Practically Popular

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“Practically Popular,” Friend, March 2018

Practically Popular

The author lives in Utah, USA.

I didn’t want to risk losing my new friends.

“A friend loveth at all times” (Proverbs 17:17).

Friend Magazine, 2018/03 Mar

Illustration by Katie Payne

“Since you’re friends with us now, you can’t be friends with anyone else,” Jada told me.

“OK,” I said. I couldn’t believe I was friends with the popular girls! I was so lucky! This year was going to be so cool. I could hardly wait to see what popular kids did to be, well, popular.

After school my old friend Aaliyah met me. “Hey, La-Neisha, are you ready?” she asked. We lived on the same street, and normally we walked home together.

I looked around me. I didn’t want Jada to see me talking to Aaliyah.

“No, I don’t want to walk home with you,” I said. Aaliyah looked confused and sad as I turned and walked home alone, but I didn’t care. I didn’t want to risk losing my new, popular friends.

That Sunday in Primary, I looked for a place to sit. Aaliyah waved at me. There was an empty seat by her, but I didn’t sit there. Even at church I couldn’t risk sitting by someone who wasn’t popular, I decided. Besides, who needed friends at church? Having the right friends at school was more important.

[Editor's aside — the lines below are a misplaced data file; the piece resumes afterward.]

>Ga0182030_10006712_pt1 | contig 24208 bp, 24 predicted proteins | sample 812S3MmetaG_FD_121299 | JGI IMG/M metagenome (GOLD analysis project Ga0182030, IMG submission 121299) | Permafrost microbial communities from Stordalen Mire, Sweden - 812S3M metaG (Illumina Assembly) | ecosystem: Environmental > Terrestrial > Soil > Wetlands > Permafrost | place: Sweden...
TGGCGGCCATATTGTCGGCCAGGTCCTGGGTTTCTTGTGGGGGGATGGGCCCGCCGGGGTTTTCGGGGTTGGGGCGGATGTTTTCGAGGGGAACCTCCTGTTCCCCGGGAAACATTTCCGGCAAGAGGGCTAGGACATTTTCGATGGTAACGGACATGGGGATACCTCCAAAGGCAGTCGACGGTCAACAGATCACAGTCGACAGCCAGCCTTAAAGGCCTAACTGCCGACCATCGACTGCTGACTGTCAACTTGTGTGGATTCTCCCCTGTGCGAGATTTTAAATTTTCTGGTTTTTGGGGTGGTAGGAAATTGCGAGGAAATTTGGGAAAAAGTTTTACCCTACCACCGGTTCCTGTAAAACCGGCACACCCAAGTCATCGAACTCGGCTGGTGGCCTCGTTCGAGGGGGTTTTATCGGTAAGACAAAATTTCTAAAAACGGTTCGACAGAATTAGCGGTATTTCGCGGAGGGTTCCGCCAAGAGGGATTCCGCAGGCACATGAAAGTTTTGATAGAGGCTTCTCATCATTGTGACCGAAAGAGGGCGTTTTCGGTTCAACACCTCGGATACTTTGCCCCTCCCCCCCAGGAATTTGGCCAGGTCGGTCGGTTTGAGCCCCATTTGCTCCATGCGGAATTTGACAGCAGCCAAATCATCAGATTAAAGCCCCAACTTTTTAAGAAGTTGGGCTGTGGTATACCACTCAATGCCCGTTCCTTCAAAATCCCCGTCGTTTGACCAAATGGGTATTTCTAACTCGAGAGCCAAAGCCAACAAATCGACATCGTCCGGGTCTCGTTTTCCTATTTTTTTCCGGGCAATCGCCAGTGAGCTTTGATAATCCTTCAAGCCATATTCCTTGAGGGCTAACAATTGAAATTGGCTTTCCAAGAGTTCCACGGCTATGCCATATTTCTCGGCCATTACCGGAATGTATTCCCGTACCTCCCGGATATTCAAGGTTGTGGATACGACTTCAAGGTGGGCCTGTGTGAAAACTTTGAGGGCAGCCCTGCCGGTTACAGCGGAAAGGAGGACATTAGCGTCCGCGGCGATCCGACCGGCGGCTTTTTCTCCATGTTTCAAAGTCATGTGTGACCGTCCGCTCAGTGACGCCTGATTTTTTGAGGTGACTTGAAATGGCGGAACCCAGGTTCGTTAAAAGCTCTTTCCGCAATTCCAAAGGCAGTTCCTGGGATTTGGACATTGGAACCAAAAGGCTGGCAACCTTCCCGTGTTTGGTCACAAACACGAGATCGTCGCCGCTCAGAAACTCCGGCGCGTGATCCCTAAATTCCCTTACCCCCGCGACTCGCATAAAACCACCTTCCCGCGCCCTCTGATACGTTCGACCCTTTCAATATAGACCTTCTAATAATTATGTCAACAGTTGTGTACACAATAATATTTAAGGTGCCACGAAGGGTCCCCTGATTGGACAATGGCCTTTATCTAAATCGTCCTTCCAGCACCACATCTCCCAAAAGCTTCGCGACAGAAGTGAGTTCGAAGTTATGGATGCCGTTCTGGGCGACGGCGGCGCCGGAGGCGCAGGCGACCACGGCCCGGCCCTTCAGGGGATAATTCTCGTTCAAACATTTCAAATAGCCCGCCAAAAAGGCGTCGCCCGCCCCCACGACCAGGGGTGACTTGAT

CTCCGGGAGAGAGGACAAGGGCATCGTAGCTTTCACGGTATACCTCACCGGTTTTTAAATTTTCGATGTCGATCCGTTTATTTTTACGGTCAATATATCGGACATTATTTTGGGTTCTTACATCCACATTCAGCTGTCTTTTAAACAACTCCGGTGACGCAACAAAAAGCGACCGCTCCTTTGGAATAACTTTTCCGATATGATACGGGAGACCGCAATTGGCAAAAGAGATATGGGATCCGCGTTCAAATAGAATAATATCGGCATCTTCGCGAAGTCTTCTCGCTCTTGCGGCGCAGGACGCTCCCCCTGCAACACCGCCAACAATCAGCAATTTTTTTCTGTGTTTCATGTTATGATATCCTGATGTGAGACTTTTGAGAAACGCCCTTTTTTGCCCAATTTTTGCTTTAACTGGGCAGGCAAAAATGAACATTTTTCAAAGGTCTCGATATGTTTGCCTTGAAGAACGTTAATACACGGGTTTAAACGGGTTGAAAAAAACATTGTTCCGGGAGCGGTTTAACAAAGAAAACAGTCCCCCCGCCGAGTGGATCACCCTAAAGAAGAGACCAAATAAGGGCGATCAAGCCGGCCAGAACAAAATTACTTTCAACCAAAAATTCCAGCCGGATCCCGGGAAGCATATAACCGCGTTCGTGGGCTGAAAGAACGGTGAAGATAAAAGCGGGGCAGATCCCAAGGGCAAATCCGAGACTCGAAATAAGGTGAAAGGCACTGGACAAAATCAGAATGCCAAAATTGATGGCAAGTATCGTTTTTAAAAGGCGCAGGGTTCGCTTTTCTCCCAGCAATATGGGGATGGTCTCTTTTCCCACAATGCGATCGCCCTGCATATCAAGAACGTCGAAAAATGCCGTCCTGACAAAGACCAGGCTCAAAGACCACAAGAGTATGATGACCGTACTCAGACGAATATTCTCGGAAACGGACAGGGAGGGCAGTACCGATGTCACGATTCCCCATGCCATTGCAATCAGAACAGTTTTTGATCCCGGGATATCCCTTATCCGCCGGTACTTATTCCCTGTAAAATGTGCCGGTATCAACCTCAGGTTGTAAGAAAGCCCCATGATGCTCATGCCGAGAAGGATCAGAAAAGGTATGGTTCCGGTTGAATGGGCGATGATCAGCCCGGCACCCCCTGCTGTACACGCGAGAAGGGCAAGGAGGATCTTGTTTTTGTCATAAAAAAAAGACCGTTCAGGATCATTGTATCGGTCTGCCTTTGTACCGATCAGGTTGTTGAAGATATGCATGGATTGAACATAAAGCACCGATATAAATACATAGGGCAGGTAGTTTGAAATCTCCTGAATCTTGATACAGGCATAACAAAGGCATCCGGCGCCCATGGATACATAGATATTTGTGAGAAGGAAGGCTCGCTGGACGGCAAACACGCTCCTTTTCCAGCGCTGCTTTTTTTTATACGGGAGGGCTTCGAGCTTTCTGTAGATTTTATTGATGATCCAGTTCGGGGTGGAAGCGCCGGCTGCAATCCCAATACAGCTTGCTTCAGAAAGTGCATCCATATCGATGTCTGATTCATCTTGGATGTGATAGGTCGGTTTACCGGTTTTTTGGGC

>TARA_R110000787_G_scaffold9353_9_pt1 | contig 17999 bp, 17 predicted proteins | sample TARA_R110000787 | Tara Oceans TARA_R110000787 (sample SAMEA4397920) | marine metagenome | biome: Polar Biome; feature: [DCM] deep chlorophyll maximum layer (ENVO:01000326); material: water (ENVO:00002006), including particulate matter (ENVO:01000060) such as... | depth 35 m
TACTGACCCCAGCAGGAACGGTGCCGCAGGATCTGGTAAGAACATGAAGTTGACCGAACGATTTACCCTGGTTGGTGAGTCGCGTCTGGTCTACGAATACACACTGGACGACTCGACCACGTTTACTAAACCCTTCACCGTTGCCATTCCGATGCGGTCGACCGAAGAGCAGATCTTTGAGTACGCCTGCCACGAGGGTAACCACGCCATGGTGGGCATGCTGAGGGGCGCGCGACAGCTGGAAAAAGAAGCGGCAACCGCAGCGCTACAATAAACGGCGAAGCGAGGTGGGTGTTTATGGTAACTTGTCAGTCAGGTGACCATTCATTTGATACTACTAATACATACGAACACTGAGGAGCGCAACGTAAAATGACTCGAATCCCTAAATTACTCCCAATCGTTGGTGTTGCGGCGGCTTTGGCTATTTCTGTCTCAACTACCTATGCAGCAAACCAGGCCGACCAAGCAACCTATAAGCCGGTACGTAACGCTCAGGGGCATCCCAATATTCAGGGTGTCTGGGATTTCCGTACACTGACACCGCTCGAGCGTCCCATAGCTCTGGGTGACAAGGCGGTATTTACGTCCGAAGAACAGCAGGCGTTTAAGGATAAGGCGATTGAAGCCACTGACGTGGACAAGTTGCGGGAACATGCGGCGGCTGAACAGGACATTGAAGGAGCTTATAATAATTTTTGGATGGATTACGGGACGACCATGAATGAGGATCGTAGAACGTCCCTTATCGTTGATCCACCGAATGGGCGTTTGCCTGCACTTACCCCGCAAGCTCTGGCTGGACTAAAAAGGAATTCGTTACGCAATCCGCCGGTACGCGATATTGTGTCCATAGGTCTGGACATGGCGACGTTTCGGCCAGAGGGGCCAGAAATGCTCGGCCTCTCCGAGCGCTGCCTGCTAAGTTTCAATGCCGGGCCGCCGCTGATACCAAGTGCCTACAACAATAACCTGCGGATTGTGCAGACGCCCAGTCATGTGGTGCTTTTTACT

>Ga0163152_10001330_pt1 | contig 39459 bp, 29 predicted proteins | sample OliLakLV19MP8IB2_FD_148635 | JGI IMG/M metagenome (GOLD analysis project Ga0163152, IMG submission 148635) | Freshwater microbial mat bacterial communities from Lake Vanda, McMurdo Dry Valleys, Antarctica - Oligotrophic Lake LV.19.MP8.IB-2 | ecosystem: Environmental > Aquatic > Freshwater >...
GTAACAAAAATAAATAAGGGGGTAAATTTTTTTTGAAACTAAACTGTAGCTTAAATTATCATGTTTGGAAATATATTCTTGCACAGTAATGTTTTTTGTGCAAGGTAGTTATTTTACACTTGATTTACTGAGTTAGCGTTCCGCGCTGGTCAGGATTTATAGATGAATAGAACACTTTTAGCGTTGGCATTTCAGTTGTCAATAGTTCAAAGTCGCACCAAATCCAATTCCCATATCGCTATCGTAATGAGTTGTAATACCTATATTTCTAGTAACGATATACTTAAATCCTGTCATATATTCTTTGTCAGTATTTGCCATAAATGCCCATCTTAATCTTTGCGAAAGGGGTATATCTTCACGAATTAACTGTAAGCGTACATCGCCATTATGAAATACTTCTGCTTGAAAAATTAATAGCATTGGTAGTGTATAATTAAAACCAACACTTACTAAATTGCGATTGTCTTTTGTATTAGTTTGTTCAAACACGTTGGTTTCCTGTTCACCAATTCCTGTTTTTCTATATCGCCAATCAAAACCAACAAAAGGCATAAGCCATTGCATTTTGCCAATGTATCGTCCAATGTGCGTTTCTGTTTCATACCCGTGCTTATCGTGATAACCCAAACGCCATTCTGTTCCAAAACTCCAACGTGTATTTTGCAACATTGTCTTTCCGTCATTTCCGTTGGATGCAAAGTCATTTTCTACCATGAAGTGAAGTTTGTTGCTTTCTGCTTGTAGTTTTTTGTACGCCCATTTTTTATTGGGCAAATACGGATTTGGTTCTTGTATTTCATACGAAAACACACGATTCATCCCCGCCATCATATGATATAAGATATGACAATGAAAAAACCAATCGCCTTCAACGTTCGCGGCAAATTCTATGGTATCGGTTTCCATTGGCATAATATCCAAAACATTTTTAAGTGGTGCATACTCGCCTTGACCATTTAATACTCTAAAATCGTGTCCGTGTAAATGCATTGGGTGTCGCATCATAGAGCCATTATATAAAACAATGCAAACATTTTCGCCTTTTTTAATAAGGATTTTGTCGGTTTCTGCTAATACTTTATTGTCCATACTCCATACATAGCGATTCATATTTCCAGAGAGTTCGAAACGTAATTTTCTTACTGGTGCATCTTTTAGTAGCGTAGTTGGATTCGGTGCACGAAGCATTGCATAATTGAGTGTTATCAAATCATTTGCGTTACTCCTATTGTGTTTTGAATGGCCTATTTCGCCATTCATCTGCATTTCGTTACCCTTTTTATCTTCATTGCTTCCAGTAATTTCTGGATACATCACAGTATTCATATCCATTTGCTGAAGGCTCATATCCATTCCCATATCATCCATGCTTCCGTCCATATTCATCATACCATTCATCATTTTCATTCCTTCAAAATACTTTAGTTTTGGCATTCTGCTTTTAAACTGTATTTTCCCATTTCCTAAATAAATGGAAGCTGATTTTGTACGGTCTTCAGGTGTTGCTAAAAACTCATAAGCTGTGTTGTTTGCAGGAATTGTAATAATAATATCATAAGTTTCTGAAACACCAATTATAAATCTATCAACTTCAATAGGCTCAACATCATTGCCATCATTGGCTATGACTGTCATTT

The next few days, Aaliyah kept asking me to walk home with her, and I kept saying no. Why won’t she leave me alone? I thought. Can’t she see I’m not her friend anymore? I was hanging out with my new friends a lot. Being popular was fun! I tried not to notice Aaliyah at school or church. I told myself she had other friends, so I didn’t have to talk to her.

One night the phone rang. Mom answered it and frowned as she listened.

“Don’t worry,” she said. “I’ll talk to her. Thanks for calling.” Mom hung up the phone.

“La-Neisha,” Mom said to me. “That was Aaliyah’s mom. She says you won’t walk home with Aaliyah or even talk to her. Aaliyah is really sad. She doesn’t understand why you keep ignoring her.”

My stomach got tight. I tried to come up with something to say, but I didn’t think Mom would understand how important my new friends were to me.

“I just don’t want to be friends with her anymore,” I said. But I felt guilty. I knew that wasn’t true. I thought of how mean I had been to Aaliyah lately. We used to be good friends. I knew in my heart that the way I was treating Aaliyah was wrong.

On Sunday, Sister Hong gave a lesson on repentance. She said, “If you do something wrong, you need to ask the person you have hurt for forgiveness.” I kept thinking about those words. I knew what I needed to do. I didn’t care what Jada, or any of my popular friends, thought. I was going to talk to Aaliyah and say sorry.

After church I saw Aaliyah. My stomach knotted, but I knew I should ask her for forgiveness. I needed to be kind at school and church—and everywhere in between. I swallowed hard and took a deep breath.

“Hi, Aaliyah,” I said. “Can I talk to you?”

Aaliyah’s face lit up. “Of course.”

The knot in my stomach came undone. Aaliyah didn’t have to forgive me, but I still wanted to ask. Maybe we could start walking home together again. And we could be new, old friends.